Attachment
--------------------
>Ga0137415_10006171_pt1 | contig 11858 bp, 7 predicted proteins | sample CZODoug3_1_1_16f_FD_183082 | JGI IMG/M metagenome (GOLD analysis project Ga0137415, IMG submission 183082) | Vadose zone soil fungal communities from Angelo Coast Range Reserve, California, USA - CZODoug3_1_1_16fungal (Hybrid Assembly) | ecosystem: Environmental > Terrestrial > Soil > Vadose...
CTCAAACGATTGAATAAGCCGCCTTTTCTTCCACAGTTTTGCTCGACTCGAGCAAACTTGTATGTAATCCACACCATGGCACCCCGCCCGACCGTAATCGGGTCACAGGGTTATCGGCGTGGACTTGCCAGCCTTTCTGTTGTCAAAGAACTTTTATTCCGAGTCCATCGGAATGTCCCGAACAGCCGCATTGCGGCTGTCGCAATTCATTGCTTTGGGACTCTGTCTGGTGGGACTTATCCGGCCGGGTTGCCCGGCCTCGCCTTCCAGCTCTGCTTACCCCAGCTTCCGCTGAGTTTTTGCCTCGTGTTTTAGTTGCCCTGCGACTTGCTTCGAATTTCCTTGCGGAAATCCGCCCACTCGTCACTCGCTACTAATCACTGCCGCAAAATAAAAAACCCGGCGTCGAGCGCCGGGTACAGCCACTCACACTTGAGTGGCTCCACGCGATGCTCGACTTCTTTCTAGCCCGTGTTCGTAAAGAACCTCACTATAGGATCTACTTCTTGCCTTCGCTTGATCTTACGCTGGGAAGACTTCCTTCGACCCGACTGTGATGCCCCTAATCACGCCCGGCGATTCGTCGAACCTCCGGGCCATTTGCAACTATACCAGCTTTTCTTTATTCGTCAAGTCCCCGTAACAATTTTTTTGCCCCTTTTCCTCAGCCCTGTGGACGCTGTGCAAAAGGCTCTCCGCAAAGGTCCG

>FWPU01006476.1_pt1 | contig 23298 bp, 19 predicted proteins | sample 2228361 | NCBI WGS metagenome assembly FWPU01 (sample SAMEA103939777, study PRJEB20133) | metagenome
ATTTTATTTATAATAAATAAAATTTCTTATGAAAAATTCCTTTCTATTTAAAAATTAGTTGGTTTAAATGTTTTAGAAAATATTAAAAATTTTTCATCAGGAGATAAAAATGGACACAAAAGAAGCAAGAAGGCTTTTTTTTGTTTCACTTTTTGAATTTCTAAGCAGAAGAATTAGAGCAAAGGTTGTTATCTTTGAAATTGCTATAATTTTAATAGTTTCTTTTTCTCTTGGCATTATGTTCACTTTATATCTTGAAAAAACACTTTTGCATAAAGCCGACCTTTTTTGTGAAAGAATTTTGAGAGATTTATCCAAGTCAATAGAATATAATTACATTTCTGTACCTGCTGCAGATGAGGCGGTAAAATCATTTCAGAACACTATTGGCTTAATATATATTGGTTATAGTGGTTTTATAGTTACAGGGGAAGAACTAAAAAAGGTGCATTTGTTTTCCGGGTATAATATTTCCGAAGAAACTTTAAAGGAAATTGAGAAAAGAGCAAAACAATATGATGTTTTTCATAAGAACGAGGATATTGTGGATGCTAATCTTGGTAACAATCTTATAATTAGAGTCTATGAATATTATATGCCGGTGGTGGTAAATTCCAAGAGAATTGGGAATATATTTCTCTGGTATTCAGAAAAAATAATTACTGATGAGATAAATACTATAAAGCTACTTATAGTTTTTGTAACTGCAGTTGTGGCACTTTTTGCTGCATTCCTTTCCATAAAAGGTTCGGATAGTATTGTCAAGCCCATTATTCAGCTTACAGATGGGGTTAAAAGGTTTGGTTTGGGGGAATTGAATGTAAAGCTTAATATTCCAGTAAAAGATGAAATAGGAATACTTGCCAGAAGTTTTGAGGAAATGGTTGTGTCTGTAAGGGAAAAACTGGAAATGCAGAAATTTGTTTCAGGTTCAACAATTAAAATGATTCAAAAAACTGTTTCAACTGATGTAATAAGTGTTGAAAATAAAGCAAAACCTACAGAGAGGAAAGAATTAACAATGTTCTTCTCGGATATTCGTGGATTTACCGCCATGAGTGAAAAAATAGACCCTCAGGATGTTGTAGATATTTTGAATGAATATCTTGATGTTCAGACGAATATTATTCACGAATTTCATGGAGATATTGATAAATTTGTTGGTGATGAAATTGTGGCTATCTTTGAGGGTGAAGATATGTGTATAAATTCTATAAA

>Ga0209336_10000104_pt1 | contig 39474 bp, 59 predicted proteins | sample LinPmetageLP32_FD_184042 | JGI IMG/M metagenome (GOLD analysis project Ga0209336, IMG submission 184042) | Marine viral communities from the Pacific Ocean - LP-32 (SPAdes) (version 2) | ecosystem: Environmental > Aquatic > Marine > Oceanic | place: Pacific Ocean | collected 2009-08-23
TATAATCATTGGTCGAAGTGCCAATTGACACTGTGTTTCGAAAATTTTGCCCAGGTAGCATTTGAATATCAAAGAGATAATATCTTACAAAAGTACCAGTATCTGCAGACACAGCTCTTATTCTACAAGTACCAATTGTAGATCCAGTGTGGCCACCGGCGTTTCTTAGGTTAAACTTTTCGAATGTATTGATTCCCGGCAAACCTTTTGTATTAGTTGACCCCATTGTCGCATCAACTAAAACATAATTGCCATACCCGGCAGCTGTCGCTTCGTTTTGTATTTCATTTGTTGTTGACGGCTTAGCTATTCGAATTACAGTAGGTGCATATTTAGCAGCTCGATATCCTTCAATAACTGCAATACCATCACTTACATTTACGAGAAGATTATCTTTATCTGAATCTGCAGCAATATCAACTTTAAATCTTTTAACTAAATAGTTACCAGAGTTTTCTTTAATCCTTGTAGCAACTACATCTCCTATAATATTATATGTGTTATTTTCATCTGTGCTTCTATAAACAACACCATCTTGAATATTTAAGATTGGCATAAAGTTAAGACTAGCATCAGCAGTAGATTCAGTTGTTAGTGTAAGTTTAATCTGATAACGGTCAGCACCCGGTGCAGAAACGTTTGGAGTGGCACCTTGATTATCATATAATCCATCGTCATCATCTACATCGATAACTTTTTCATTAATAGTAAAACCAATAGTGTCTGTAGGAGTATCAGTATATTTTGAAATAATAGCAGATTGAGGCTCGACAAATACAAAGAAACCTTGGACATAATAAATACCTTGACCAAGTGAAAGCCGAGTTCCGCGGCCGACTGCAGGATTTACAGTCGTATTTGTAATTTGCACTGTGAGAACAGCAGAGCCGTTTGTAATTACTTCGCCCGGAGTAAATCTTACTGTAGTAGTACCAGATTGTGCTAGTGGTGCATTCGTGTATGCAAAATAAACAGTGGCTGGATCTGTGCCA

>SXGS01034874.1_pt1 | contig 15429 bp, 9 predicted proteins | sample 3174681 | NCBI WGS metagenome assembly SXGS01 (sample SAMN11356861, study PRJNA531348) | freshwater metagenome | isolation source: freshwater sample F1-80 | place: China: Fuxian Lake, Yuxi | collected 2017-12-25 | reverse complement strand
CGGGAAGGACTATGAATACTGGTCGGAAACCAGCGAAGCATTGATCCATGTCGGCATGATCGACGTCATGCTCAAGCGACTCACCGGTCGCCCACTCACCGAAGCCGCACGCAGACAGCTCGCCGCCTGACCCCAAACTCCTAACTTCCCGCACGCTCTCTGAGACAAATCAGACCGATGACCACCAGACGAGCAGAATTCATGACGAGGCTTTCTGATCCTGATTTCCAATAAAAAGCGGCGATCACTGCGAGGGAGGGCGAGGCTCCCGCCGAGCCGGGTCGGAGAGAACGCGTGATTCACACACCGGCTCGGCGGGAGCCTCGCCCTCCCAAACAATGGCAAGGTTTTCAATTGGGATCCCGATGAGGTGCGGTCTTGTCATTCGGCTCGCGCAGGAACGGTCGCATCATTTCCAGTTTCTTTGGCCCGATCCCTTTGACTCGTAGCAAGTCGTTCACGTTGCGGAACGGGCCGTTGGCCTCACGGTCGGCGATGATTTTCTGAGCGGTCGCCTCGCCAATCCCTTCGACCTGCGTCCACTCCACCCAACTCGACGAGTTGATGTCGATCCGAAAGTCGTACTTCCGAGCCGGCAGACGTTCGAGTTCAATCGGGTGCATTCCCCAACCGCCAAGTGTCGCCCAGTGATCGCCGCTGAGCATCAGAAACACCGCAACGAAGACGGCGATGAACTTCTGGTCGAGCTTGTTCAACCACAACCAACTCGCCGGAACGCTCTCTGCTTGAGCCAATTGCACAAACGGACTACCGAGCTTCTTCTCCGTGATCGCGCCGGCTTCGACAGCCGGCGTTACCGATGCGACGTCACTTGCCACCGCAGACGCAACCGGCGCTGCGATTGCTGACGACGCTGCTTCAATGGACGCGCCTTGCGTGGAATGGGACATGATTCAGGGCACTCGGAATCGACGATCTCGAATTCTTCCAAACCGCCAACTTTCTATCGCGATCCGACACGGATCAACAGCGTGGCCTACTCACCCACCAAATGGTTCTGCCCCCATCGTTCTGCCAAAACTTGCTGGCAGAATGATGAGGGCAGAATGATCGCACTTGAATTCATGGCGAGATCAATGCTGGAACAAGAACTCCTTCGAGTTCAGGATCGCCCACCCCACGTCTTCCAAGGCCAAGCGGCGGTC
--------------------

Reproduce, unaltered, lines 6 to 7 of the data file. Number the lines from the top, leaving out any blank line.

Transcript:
TATAATCATTGGTCGAAGTGCCAATTGACACTGTGTTTCGAAAATTTTGCCCAGGTAGCATTTGAATATCAAAGAGATAATATCTTACAAAAGTACCAGTATCTGCAGACACAGCTCTTATTCTACAAGTACCAATTGTAGATCCAGTGTGGCCACCGGCGTTTCTTAGGTTAAACTTTTCGAATGTATTGATTCCCGGCAAACCTTTTGTATTAGTTGACCCCATTGTCGCATCAACTAAAACATAATTGCCATACCCGGCAGCTGTCGCTTCGTTTTGTATTTCATTTGTTGTTGACGGCTTAGCTATTCGAATTACAGTAGGTGCATATTTAGCAGCTCGATATCCTTCAATAACTGCAATACCATCACTTACATTTACGAGAAGATTATCTTTATCTGAATCTGCAGCAATATCAACTTTAAATCTTTTAACTAAATAGTTACCAGAGTTTTCTTTAATCCTTGTAGCAACTACATCTCCTATAATATTATATGTGTTATTTTCATCTGTGCTTCTATAAACAACACCATCTTGAATATTTAAGATTGGCATAAAGTTAAGACTAGCATCAGCAGTAGATTCAGTTGTTAGTGTAAGTTTAATCTGATAACGGTCAGCACCCGGTGCAGAAACGTTTGGAGTGGCACCTTGATTATCATATAATCCATCGTCATCATCTACATCGATAACTTTTTCATTAATAGTAAAACCAATAGTGTCTGTAGGAGTATCAGTATATTTTGAAATAATAGCAGATTGAGGCTCGACAAATACAAAGAAACCTTGGACATAATAAATACCTTGACCAAGTGAAAGCCGAGTTCCGCGGCCGACTGCAGGATTTACAGTCGTATTTGTAATTTGCACTGTGAGAACAGCAGAGCCGTTTGTAATTACTTCGCCCGGAGTAAATCTTACTGTAGTAGTACCAGATTGTGCTAGTGGTGCATTCGTGTATGCAAAATAAACAGTGGCTGGATCTGTGCCA

>SXGS01034874.1_pt1 | contig 15429 bp, 9 predicted proteins | sample 3174681 | NCBI WGS metagenome assembly SXGS01 (sample SAMN11356861, study PRJNA531348) | freshwater metagenome | isolation source: freshwater sample F1-80 | place: China: Fuxian Lake, Yuxi | collected 2017-12-25 | reverse complement strand